<p><a href="/research/2022/06/01/HomogeneousOptics-2.html">Part 2 is here.</a></p>
<h2 id="motivation">Motivation</h2>
<h3 id="case-1-imaging-problems">Case 1: Imaging problems</h3>
<p>When teaching undergraduate optics, I always found the problems containing series of lenses and mirrors tedious.
The standard solution is to find the image of an object created by each optical element using Gauss’s Lens equation.
This image then becomes the object for the next element.
Apply Gauss’s equation again. Rinse and repeat.
For one or two lenses this is not too bad, but once you get to something like a microscope (objective, tube lens, and ocular), then it really drags.
Worse, if your object moves a little bit you have to start over.
And there is also the weird issue of infinitely far objects and images to deal with.
It seems a little incomplete. I’m looking for a better, or at least less tedious, method.</p>
<p>One solution is that I can take two rays that pass through my object point and find where they intersect on the output side to locate the image, but that’s still a lot of algebra, and I am lazy.</p>
<h3 id="case-2-ray-tracing">Case 2: Ray tracing</h3>
<p>In my research lab, we mostly deal with lasers, which to a reasonable approximation can be treated as geometric rays (at least as far as alignment is concerned).
When sketching out a new optical setup, I’ll often use <a href="https://en.wikipedia.org/wiki/Ray_transfer_matrix_analysis">ray transfer matrices</a> (also called “ABCD” matrices) to set things up.
Each ray is represented as a vector containing the ray height and slope.
Each optical element corresponds to a matrix.
By multiplying these matrices together we can get a representation of the entire optical system.
Matrix times input ray equals output ray.</p>
<p style="
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"><em>But wait! There’s more!</em>
The same ABCD matrix that describes the path of geometric rays through the system also describes the change in size of Gaussian laser beams as they travel through the system.
This seems like magic, because there is no apparent relationship between rays and the size of diffracting laser beams.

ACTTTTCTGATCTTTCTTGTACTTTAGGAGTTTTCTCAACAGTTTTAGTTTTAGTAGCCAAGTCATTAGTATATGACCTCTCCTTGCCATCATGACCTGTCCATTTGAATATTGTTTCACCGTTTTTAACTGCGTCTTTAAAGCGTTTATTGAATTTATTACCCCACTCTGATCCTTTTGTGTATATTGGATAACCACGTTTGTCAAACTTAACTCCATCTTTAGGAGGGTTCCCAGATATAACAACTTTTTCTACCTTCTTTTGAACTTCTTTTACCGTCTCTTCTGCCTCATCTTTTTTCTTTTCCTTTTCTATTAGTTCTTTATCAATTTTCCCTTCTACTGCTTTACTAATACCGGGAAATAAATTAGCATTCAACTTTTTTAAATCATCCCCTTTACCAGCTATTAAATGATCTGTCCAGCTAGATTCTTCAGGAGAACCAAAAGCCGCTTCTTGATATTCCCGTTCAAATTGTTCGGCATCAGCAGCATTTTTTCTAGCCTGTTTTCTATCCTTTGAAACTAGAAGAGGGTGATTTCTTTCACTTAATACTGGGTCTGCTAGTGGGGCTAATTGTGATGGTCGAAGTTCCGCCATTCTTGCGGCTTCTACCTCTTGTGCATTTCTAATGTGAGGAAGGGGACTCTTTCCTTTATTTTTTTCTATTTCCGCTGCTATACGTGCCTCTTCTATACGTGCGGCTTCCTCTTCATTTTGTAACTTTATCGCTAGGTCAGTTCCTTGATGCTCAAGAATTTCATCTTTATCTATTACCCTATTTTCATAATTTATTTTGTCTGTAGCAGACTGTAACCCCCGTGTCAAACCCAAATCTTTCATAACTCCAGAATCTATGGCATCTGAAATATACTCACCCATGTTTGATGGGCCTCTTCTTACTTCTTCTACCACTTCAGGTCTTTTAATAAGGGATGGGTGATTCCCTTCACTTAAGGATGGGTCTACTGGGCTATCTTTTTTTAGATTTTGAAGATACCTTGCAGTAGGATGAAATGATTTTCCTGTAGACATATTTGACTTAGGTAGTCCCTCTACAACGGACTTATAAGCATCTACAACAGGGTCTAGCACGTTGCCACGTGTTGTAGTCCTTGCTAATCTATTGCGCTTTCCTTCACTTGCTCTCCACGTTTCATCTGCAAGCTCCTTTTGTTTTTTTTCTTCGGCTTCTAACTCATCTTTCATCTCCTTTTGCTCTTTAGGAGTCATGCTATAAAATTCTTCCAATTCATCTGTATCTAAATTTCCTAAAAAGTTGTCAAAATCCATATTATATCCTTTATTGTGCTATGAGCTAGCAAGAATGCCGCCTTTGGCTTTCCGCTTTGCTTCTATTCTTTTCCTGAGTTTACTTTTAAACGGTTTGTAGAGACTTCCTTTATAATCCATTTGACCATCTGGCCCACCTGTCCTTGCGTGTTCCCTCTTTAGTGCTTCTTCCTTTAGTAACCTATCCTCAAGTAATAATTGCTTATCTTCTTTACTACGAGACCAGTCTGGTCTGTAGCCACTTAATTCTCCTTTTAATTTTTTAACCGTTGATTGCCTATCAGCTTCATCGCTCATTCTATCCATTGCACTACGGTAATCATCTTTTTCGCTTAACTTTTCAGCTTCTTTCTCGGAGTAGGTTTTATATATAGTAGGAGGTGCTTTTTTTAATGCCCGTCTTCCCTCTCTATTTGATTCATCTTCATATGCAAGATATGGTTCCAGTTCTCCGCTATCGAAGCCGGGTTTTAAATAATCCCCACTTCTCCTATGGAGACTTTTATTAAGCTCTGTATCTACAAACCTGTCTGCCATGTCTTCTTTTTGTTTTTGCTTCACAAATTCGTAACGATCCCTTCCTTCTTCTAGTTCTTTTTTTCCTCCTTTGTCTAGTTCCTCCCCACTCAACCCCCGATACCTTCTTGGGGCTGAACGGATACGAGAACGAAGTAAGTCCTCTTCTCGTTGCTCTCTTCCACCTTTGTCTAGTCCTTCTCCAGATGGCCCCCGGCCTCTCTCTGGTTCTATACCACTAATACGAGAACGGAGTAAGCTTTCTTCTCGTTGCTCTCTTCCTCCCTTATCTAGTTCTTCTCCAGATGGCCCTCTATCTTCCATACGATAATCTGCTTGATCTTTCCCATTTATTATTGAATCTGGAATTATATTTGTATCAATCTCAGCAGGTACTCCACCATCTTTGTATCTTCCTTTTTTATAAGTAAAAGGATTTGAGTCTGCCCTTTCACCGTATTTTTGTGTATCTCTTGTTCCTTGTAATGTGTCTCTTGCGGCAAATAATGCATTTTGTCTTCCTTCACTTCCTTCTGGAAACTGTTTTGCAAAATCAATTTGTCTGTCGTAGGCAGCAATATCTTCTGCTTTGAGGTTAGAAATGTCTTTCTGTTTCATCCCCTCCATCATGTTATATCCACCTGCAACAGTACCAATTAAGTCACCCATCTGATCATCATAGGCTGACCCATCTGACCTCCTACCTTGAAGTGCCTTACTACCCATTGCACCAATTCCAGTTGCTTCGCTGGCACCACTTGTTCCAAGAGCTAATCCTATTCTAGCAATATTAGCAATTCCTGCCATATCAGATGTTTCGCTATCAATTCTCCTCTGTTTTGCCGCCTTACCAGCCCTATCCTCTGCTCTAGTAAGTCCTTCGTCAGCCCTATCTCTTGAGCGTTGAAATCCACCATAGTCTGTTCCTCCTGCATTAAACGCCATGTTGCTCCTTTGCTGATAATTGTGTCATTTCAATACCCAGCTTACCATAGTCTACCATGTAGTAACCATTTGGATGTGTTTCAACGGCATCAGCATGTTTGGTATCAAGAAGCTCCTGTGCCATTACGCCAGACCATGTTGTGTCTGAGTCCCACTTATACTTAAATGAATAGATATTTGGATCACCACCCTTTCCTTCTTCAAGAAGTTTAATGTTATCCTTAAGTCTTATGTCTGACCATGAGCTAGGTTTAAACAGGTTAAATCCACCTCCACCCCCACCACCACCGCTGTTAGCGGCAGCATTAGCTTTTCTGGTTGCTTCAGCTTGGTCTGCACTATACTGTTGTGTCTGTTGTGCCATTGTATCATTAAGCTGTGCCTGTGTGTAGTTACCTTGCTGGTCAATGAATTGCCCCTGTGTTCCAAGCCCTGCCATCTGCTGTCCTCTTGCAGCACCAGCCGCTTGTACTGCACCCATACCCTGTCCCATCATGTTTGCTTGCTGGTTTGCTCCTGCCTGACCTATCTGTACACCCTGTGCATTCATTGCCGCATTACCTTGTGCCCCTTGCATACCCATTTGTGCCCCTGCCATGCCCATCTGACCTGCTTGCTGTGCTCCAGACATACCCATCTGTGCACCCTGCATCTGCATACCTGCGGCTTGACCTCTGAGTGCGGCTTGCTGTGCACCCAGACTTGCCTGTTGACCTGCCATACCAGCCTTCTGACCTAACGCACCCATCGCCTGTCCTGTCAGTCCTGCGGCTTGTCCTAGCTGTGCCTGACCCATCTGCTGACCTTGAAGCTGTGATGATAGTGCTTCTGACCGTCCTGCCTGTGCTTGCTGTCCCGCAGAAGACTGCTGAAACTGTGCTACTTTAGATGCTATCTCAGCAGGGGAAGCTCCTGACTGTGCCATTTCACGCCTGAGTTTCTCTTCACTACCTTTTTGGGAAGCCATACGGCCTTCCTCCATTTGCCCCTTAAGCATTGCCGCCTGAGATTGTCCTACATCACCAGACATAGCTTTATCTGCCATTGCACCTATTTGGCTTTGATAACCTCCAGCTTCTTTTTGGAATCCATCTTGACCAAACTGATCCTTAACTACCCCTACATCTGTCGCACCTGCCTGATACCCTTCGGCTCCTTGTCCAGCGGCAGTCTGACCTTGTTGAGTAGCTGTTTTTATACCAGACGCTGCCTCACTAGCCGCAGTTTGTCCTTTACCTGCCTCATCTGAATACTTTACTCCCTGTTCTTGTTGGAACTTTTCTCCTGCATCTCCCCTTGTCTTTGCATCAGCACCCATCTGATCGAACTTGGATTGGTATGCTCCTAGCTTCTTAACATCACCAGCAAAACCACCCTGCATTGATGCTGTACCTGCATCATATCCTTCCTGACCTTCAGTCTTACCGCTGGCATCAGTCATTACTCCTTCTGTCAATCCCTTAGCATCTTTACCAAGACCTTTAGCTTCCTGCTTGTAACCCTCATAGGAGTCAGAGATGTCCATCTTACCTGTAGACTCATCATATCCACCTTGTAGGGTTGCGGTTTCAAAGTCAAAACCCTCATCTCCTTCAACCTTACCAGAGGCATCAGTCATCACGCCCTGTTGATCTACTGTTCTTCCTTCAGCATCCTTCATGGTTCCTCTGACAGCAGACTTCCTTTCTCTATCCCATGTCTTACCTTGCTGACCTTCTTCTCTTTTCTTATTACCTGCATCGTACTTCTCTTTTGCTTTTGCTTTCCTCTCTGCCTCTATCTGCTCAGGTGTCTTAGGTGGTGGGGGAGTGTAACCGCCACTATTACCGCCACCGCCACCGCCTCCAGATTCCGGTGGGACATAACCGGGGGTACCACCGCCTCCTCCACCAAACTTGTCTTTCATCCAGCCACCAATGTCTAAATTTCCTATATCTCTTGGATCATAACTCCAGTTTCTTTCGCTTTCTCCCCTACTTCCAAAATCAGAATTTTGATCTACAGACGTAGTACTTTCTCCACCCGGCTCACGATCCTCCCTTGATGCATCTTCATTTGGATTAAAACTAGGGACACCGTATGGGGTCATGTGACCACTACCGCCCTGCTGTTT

The detailed proof requires digging into the guts of the diffraction integrals<sup id="fnref:2" role="doc-noteref"><a href="#fn:2" class="footnote" rel="footnote">2</a></sup>.
Surely there is a simpler explanation.
(Arnaud has a nice model using complex-valued rays<sup id="fnref:3" role="doc-noteref"><a href="#fn:3" class="footnote" rel="footnote">3</a></sup>, which again seems like magic, but at least understandable magic.)</p>
<p>This is great, as far as it goes, but it assumes all of the lenses and mirrors are perfectly aligned and centered.
Often that just isn’t the case.
For example, a common right-of-passage for students in a laser lab is learning to inject a beam into a fiber.
There’s a lot of degrees of freedom that you have to manage to high precision:</p>
<ul>
<li>x, y, and z position of the focusing lens</li>
<li>two tilt angles of the lens</li>
<li>two tilt angles of the incomming beam</li>
<li>the location of the beam’s waist</li>
</ul>
<p>Can we put together a concise mathematical model of all of these degrees of freedom?</p>
<h3 id="the-goal">The goal</h3>
<p>What I would really like to do is find a solution that lets me model optical elements in any position or orientation and lets me solve imaging problems.
And I would like it to be as simple to use as the ABCD matrices.
Can I get there starting from the old-fashioned ABCD matrices?</p>
<p>The answer is “yes,” but first I need to re-examine what the ABCD matrices are doing to the rays, in a geometric sense.
And to do <em>that</em>, I first need to mathematically define rays as oriented lines.</p>
<h2 id="a-homogenous-vector-representation-of-lines">A homogenous vector representation of lines</h2>
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"><img src="/assets/figs/2022-optics/line.svg" alt="line" /><br />
The equation of an oriented line. In this example, <em>a</em> and <em>b</em> > 0 and <em>c</em><0.</p>
<h3 id="the-equation-of-a-line">The equation of a line</h3>
<p>Let’s start with the equation for a line in two-dimensions.
If our coordinate axes are (<em>x</em>,<em>y</em>) then any line will have the form \( ax+by+c=0 \).
Rather than write down the equation for every line, we could just keep track of the coefficients (<em>a</em>,<em>b</em>,<em>c</em>).
Also, if we multiply the whole equation (or all of the coefficients) by a non-zero scalar, we get the same line.
In other words, the vector (<em>a</em>,<em>b</em>,<em>c</em>) gives us a <em>homogenous</em> representation of the line.</p>
<p>I think most of us almost habitually use the slope-intersept form of a line: \( y = mx+h \).
In our new represenation we rearrange this to \( mx -y + h = 0 \) and identify the coeffients as (<em>m</em>,-1,<em>h</em>). (Hold on to this – it will be important.)</p>
<h3 id="normalization">Normalization</h3>
<p>Because we can multiply the line coefficients by any nonzero scalar, is there any prefered normalization?
For most of what we’ll be doing, the normalization won’t matter, but let’s take a quick peek.
One convenient choice is to divide the line coefficients by \( \sqrt{a^2+b^2} \).